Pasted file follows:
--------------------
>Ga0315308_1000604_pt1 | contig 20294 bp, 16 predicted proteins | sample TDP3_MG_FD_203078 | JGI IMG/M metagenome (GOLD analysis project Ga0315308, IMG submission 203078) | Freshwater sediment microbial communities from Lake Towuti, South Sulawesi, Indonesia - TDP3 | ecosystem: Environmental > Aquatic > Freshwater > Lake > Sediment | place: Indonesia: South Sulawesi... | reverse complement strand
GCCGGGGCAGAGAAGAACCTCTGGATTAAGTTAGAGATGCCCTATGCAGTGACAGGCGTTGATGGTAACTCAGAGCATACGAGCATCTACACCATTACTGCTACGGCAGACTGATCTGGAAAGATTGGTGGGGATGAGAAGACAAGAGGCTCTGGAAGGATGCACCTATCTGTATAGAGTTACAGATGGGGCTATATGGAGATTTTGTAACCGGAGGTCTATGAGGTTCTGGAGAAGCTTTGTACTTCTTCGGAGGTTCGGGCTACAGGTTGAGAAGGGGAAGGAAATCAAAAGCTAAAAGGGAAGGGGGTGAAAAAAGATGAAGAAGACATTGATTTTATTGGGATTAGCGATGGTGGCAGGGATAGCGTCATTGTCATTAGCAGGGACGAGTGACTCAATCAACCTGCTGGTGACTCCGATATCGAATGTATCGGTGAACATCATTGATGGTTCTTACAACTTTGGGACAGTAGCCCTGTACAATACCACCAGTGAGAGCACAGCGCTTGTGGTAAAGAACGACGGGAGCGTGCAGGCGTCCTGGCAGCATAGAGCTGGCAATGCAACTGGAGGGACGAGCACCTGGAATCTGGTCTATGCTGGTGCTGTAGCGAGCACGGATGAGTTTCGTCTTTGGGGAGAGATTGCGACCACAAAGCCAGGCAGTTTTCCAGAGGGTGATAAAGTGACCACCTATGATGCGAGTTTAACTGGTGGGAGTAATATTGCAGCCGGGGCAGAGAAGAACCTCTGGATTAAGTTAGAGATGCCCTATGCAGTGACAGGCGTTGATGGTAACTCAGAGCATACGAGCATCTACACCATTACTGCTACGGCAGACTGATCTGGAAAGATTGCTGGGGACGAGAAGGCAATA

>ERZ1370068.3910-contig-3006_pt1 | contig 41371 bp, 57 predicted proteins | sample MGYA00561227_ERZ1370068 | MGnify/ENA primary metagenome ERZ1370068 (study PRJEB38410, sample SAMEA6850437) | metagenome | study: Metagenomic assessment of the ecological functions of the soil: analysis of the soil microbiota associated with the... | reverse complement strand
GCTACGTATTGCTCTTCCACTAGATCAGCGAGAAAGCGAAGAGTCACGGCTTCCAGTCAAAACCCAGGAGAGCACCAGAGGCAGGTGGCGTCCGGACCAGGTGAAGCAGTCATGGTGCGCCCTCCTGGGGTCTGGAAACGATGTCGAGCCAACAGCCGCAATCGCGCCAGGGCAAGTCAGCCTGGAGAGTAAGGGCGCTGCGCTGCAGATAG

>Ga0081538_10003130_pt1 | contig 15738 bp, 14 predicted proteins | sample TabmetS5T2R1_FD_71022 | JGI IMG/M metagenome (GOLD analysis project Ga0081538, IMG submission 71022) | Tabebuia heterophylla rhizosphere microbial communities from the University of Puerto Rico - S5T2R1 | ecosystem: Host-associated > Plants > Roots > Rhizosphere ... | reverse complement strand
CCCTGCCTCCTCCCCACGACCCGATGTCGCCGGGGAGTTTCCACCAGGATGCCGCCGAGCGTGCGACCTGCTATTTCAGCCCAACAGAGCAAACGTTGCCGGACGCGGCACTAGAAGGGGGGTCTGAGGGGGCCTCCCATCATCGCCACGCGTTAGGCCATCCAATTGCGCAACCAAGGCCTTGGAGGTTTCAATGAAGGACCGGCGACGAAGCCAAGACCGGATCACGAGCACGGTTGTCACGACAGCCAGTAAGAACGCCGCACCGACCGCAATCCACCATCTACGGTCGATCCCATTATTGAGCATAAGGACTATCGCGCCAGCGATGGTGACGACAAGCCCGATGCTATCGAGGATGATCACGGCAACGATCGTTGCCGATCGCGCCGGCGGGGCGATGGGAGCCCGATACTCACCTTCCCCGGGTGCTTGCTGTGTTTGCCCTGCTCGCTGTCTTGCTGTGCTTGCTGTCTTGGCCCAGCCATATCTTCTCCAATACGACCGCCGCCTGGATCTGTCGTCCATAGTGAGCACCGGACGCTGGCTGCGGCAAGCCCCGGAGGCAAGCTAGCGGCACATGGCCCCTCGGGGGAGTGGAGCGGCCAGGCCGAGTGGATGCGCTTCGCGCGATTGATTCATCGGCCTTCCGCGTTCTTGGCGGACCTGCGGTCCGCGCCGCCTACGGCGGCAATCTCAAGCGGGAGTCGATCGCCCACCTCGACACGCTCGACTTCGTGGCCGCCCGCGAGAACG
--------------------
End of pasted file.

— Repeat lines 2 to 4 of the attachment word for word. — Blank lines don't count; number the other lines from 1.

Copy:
GCCGGGGCAGAGAAGAACCTCTGGATTAAGTTAGAGATGCCCTATGCAGTGACAGGCGTTGATGGTAACTCAGAGCATACGAGCATCTACACCATTACTGCTACGGCAGACTGATCTGGAAAGATTGGTGGGGATGAGAAGACAAGAGGCTCTGGAAGGATGCACCTATCTGTATAGAGTTACAGATGGGGCTATATGGAGATTTTGTAACCGGAGGTCTATGAGGTTCTGGAGAAGCTTTGTACTTCTTCGGAGGTTCGGGCTACAGGTTGAGAAGGGGAAGGAAATCAAAAGCTAAAAGGGAAGGGGGTGAAAAAAGATGAAGAAGACATTGATTTTATTGGGATTAGCGATGGTGGCAGGGATAGCGTCATTGTCATTAGCAGGGACGAGTGACTCAATCAACCTGCTGGTGACTCCGATATCGAATGTATCGGTGAACATCATTGATGGTTCTTACAACTTTGGGACAGTAGCCCTGTACAATACCACCAGTGAGAGCACAGCGCTTGTGGTAAAGAACGACGGGAGCGTGCAGGCGTCCTGGCAGCATAGAGCTGGCAATGCAACTGGAGGGACGAGCACCTGGAATCTGGTCTATGCTGGTGCTGTAGCGAGCACGGATGAGTTTCGTCTTTGGGGAGAGATTGCGACCACAAAGCCAGGCAGTTTTCCAGAGGGTGATAAAGTGACCACCTATGATGCGAGTTTAACTGGTGGGAGTAATATTGCAGCCGGGGCAGAGAAGAACCTCTGGATTAAGTTAGAGATGCCCTATGCAGTGACAGGCGTTGATGGTAACTCAGAGCATACGAGCATCTACACCATTACTGCTACGGCAGACTGATCTGGAAAGATTGCTGGGGACGAGAAGGCAATA

>ERZ1370068.3910-contig-3006_pt1 | contig 41371 bp, 57 predicted proteins | sample MGYA00561227_ERZ1370068 | MGnify/ENA primary metagenome ERZ1370068 (study PRJEB38410, sample SAMEA6850437) | metagenome | study: Metagenomic assessment of the ecological functions of the soil: analysis of the soil microbiota associated with the... | reverse complement strand
GCTACGTATTGCTCTTCCACTAGATCAGCGAGAAAGCGAAGAGTCACGGCTTCCAGTCAAAACCCAGGAGAGCACCAGAGGCAGGTGGCGTCCGGACCAGGTGAAGCAGTCATGGTGCGCCCTCCTGGGGTCTGGAAACGATGTCGAGCCAACAGCCGCAATCGCGCCAGGGCAAGTCAGCCTGGAGAGTAAGGGCGCTGCGCTGCAGATAG